On Sunday, movie stars will gather in all their finery at the Dolby Theatre in Los Angeles for the 90th Academy Awards, Hollywood’s annual celebration of itself.
Those of us who haven’t been invited to the event, hosted by the Academy of Motion Picture Arts and Sciences, needn’t worry. We can have our own private glimpse of the awards by stopping by Mugar Memorial Library, where four Oscars are on display. Those Oscars represent just a fragment of the Academy Award–related ephemera contained in the collections of the Howard Gotlieb Archival Research Center (HGARC).
The center itself, on the fifth floor of Mugar, includes a trove of letters, screenplays, photographs, and personal items from 36 Academy Award winners, making it one of the country’s largest repositories of memorabilia of movie stars and other Hollywood celebrities. Many of those items, along with the aforementioned Oscars, are now on display on Mugar’s first floor.
There is, for example, a ticket stub belonging to actor-comedian Robin Williams from his appearance at the 1989 Oscar ceremony, one of the years he served as host. Williams went on to win a Best Supporting Actor Academy Award in 1998 for his role as a sympathetic therapist in Good Will Hunting. It was Williams’ fourth and final Oscar nomination, and his only win.
The center also holds a draft of actor Forest Whitaker’s script for The Last King of Scotland, the film that earned Whitaker the 2007 Academy Award for Best Actor for his role as Ugandan dictator Idi Amin.
Then there is the HGARC’s Bette Davis collection. The Lowell, Mass., native, who racked up an impressive 11 Oscar nominations over a lifetime, won twice for Best Actress—for Dangerous in 1936 and Jezebel in 1939.
But the star attraction is easily the center’s four Oscars, those much-coveted 13.5-inch-tall gold-plated statuettes that were first handed out at a small private dinner at the Hollywood Roosevelt Hotel in May 1929.
Among the four is the Best Actor award given to Sir Reginald Carey “Rex” Harrison in 1964 for his performance in the musical My Fair Lady. Harrison reportedly claimed that when he sang “I’ve Grown Accustomed to Her Face,” he was thinking about his third wife, Kay Kendall, who had died from leukemia five years earlier. He is one of the few actors who have been awarded an Oscar for a musical role.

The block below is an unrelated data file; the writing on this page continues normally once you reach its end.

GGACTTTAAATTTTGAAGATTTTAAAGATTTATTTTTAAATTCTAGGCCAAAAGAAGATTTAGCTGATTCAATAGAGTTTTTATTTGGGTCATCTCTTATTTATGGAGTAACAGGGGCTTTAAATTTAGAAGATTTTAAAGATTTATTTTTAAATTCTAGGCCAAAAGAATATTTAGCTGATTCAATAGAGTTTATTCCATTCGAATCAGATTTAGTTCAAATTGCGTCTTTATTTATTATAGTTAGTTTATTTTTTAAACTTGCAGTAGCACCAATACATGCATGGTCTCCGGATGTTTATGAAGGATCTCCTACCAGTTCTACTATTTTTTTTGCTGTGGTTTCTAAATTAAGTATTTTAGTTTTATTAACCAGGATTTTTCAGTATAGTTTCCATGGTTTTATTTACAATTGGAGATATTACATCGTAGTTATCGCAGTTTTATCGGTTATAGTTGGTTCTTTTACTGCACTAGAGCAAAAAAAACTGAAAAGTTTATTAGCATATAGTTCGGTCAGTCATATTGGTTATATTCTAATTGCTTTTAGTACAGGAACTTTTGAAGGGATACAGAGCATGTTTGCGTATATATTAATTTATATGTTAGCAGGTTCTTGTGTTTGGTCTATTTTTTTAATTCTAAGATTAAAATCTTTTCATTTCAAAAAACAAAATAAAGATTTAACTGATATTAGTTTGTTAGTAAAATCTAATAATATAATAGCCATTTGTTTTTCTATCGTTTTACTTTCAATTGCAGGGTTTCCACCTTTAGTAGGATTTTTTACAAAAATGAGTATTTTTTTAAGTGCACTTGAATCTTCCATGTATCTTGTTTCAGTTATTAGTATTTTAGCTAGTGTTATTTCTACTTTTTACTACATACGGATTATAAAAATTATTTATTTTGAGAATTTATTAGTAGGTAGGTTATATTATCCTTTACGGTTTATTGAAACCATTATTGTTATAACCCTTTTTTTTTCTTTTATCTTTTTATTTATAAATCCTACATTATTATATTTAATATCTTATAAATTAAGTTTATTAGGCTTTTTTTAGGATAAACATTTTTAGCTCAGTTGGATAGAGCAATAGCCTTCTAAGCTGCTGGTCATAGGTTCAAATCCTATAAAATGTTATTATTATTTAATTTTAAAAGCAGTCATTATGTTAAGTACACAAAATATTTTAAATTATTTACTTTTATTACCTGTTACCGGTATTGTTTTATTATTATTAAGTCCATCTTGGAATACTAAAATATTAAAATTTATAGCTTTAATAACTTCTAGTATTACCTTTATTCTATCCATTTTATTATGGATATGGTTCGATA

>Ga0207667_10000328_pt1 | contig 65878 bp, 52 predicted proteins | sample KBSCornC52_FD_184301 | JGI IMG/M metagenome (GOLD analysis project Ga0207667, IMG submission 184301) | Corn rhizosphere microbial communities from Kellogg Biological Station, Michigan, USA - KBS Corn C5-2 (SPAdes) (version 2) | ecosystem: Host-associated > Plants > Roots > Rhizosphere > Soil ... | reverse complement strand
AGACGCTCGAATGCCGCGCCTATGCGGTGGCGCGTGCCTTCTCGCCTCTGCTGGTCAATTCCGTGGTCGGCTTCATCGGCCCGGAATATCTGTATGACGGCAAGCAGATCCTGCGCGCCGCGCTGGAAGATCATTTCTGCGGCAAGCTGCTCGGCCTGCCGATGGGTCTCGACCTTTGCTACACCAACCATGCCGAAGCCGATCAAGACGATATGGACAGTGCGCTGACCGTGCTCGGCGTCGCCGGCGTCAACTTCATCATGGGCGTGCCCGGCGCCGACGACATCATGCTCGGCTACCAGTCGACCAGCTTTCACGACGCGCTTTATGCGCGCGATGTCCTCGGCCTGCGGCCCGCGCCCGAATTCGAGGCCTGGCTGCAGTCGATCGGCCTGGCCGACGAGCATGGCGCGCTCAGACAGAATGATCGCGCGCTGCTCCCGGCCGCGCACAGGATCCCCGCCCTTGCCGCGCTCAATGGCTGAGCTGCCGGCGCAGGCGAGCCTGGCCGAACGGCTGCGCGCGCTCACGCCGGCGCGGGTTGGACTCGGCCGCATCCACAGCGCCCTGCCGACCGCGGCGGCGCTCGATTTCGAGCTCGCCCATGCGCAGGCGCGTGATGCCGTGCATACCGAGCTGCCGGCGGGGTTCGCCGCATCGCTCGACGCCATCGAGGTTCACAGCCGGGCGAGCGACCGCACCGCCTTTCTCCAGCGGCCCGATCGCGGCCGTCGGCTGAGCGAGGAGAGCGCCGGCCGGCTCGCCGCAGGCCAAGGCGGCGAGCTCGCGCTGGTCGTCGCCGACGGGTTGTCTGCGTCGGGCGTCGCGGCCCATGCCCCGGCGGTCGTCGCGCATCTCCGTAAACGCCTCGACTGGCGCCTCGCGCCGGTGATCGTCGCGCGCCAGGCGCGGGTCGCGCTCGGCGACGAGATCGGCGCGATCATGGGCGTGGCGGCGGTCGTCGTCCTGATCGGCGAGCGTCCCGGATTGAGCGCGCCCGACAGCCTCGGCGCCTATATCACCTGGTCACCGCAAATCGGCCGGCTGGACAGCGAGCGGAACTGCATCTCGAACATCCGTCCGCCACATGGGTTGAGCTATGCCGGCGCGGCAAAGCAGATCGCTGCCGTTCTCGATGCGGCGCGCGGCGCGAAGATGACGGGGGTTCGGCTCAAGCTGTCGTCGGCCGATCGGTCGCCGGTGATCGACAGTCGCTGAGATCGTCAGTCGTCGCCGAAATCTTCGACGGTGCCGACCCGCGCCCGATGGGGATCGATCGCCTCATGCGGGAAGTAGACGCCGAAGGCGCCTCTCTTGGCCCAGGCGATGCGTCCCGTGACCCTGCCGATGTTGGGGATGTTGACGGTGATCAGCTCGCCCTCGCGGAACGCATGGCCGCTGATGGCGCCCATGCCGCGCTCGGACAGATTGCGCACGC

The gold on Robert Carson’s Oscar appears to be worn thin from handling. The screenwriter shared the award for Best Writing, Original Story, for 1937’s A Star Is Born with director William A. Wellman. Carson was also nominated that year in the Best Writing, Screenplay, category for the same film, along with fellow New Yorker contributor Dorothy Parker and her husband, Alan Campbell, but they lost to The Life of Emile Zola. A Star Is Born was remade in 1954, in a musical version starring Judy Garland and James Mason, and again in 1976, with Barbra Streisand and singer-actor Kris Kristofferson as the leads.
Legendary dancer and actor Gene Kelly (Singin’ in the Rain, An American in Paris) was nominated for Best Actor for Anchors Aweigh in 1946, but lost to Ray Milland (The Lost Weekend). Six years later, however, Kelly received an honorary Oscar in “appreciation of his versatility as an actor, singer, director, and dancer, and specifically, for his brilliant achievement in the art of choreography on film.”
Myrna Loy, the legendary film star of the 1930s, ’40s, and ’50s (The Thin Man, The Best Years of Our Lives, Cheaper by the Dozen), was never nominated for an Oscar, despite appearing in more than 100 films, but in 1991, at age 86, she was presented with an honorary Oscar in recognition of her life’s work onscreen an off, including her service in the Red Cross during World War II.
The fifth Oscar in the Gotlieb archives, and the only one not on public display, was a posthumous gift from actor Lauren Bacall. It arrived on the desk of HGARC director Vita Paladino (MET’79, SSW’93) in a brown box one day several weeks after Bacall died in 2014.
The statue, awarded to Bacall in 2009, was “in recognition of her central place in the Golden Age of motion pictures,” starting with her 1944 screen debut with future husband Humphrey Bogart in To Have and Have Not. She starred in such classics as The Big Sleep, Key Largo, and Murder on the Orient Express.
Bacall had been nominated only once for an Oscar, for her role as Barbra Streisand’s mother in the 1997 film The Mirror Has Two Faces. Despite her front-runner status that year, she lost to Juliette Binoche in The English Patient.
Upon receiving the lifetime achievement Oscar, Bacall held it up over her head, let out a hoot, and proclaimed, “A man at last!”
Megan Woolhouse can be reached at firstname.lastname@example.org.
Read other stories in our “Capturing History” series here.
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